Despite the setting...in a dump... there was so much beauty.
I was struck, as I walked out of the house of the woman with the baby, that the view from their hut was gorgeous...all mountains and greenery. There were beautiful flowers and trees.
We walked into a home that was probably 12 x 12, again dark, and sweltering hot and housed 18 people. These people were almost piled on top of each other in this house. I am sure they felt like they were on display when we all shoved ourselves in there with them to greet them and say God Bless you. Seemed so odd to me that we were saying God bless you... I know in my heart of hearts God does love these people. I believe he grieves for their plight... I believe he grieves for the losses that they have incurred, that I can't even fathom.
But I also think we should grieve for ourselves for the things we are missing that they have in abundance. These people aren't alone. They have formed a community of faith and shared pain, as well as joy. They may lack in stuff... but they don't lack in bonds that we here in America just do not form. They were willing to open their homes to us so that we could come in and shake hands... or stumps... or to hug them... to share a moment with a blind mother holding her baby.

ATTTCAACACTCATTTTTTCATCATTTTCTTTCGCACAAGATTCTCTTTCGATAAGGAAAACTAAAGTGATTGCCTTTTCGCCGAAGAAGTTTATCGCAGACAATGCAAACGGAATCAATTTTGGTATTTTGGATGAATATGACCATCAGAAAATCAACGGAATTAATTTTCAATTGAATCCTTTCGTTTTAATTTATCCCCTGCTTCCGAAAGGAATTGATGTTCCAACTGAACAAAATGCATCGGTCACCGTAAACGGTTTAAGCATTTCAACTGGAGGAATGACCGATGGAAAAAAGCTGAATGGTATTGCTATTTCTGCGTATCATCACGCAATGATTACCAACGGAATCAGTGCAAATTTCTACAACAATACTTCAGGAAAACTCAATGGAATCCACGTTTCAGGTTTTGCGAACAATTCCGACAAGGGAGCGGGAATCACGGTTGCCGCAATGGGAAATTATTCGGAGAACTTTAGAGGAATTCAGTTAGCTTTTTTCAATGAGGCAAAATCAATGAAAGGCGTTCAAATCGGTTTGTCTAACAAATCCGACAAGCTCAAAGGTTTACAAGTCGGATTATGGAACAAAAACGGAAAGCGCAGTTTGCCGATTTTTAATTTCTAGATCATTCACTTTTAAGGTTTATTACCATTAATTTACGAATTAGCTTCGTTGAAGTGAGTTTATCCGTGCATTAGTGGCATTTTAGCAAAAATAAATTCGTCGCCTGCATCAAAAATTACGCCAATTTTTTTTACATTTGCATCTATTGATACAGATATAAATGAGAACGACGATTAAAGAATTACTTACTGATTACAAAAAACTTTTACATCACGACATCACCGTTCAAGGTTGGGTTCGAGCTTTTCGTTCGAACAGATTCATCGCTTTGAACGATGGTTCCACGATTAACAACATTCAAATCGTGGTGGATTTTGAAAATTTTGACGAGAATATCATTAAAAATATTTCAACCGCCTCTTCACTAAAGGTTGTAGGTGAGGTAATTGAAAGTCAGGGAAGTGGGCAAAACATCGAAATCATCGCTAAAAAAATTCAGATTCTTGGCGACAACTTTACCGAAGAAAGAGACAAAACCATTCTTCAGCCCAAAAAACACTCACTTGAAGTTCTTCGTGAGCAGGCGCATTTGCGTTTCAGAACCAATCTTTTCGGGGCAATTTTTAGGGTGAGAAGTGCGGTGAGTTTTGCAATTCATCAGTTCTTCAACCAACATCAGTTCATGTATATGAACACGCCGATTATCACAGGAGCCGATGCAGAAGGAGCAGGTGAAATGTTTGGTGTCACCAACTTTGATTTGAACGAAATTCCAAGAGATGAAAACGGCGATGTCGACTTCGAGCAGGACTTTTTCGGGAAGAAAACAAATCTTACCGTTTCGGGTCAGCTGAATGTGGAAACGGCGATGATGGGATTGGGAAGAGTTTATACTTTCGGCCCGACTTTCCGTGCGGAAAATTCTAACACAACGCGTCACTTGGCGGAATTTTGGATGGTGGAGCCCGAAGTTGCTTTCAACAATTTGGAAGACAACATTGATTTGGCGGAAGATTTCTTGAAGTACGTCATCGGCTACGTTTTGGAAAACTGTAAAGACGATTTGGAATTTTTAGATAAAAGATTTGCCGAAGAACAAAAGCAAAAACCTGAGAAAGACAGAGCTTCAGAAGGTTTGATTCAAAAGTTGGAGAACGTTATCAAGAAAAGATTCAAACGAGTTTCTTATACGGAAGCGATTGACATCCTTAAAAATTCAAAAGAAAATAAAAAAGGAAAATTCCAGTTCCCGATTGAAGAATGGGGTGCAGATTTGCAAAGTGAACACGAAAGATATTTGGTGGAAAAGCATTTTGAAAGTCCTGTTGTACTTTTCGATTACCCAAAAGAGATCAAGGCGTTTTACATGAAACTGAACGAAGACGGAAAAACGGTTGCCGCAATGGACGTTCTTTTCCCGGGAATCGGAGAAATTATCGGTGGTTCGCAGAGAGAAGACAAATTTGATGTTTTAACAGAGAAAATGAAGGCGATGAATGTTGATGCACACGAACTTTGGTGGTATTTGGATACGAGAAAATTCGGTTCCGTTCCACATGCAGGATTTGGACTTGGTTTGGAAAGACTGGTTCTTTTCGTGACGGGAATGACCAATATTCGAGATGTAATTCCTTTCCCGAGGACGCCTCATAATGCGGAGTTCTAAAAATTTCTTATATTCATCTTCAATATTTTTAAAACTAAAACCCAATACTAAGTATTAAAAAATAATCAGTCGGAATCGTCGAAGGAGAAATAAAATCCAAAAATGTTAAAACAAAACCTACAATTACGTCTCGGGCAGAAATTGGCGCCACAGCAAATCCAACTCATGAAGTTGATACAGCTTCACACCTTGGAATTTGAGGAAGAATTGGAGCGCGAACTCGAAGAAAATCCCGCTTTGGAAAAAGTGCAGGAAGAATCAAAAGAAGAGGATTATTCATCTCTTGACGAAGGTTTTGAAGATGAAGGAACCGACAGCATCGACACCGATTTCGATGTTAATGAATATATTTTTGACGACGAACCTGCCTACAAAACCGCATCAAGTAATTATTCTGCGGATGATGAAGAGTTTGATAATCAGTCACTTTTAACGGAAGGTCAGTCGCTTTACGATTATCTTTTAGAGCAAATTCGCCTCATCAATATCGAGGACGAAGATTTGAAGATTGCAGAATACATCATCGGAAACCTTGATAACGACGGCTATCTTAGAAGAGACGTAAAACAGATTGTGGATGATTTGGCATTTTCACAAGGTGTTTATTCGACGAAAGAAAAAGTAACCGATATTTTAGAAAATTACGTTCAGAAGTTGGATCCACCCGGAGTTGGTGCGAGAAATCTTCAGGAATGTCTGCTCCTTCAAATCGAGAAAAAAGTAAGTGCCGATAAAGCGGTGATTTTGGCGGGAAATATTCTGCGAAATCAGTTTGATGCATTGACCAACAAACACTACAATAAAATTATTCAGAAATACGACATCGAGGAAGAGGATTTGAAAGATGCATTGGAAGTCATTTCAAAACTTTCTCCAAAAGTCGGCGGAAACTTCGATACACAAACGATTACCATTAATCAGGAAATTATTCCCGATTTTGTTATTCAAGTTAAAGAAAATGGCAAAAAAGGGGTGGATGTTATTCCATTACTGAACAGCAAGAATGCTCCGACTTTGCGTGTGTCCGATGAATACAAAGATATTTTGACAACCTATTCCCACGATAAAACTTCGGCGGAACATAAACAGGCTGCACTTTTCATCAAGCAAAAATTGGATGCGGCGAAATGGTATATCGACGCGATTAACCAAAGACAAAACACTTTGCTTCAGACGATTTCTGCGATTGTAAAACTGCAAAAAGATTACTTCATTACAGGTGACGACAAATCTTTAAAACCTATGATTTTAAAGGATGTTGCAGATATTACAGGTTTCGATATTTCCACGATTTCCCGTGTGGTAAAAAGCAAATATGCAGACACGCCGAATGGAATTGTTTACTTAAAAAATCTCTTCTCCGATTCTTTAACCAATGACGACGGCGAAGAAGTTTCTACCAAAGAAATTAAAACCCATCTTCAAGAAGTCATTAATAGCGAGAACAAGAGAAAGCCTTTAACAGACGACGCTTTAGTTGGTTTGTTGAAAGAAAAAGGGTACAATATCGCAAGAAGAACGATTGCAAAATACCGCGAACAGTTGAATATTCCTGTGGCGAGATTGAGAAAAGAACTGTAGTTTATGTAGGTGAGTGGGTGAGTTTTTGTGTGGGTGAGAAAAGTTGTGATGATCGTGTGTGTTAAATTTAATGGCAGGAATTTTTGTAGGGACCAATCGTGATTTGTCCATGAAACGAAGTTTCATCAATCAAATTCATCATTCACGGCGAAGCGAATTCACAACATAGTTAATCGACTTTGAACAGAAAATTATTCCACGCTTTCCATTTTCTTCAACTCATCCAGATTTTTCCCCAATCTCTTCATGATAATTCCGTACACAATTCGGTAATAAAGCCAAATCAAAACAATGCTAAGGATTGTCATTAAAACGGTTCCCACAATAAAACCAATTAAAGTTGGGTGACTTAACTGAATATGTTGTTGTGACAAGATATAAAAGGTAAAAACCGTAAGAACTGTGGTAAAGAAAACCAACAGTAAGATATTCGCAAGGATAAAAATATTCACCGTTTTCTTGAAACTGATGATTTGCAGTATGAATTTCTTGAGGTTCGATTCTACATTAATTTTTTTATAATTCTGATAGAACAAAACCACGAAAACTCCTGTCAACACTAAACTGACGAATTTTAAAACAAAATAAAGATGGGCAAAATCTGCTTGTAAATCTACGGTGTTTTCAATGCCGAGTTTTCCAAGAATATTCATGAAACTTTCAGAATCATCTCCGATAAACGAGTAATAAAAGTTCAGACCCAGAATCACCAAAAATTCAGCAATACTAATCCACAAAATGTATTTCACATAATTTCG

I am not saying these people aren't crying out for help. They mourn for what they have lost. They mourn for the children that they see working in the dump to collect food or things to sell to get food instead of going to school. They mourn the lack of basic convieniences such as electricity and plumbing... just clean water.
There's such a contrast here.
Such beauty in the faces, such beauty in the plants and mountains, such beauty in the faith of those that come to the church and praise their Father in heaven. It was a huge lesson for me to praise my Father as well...in all things. Cause I honestly have nothing to whine about... only praises to give.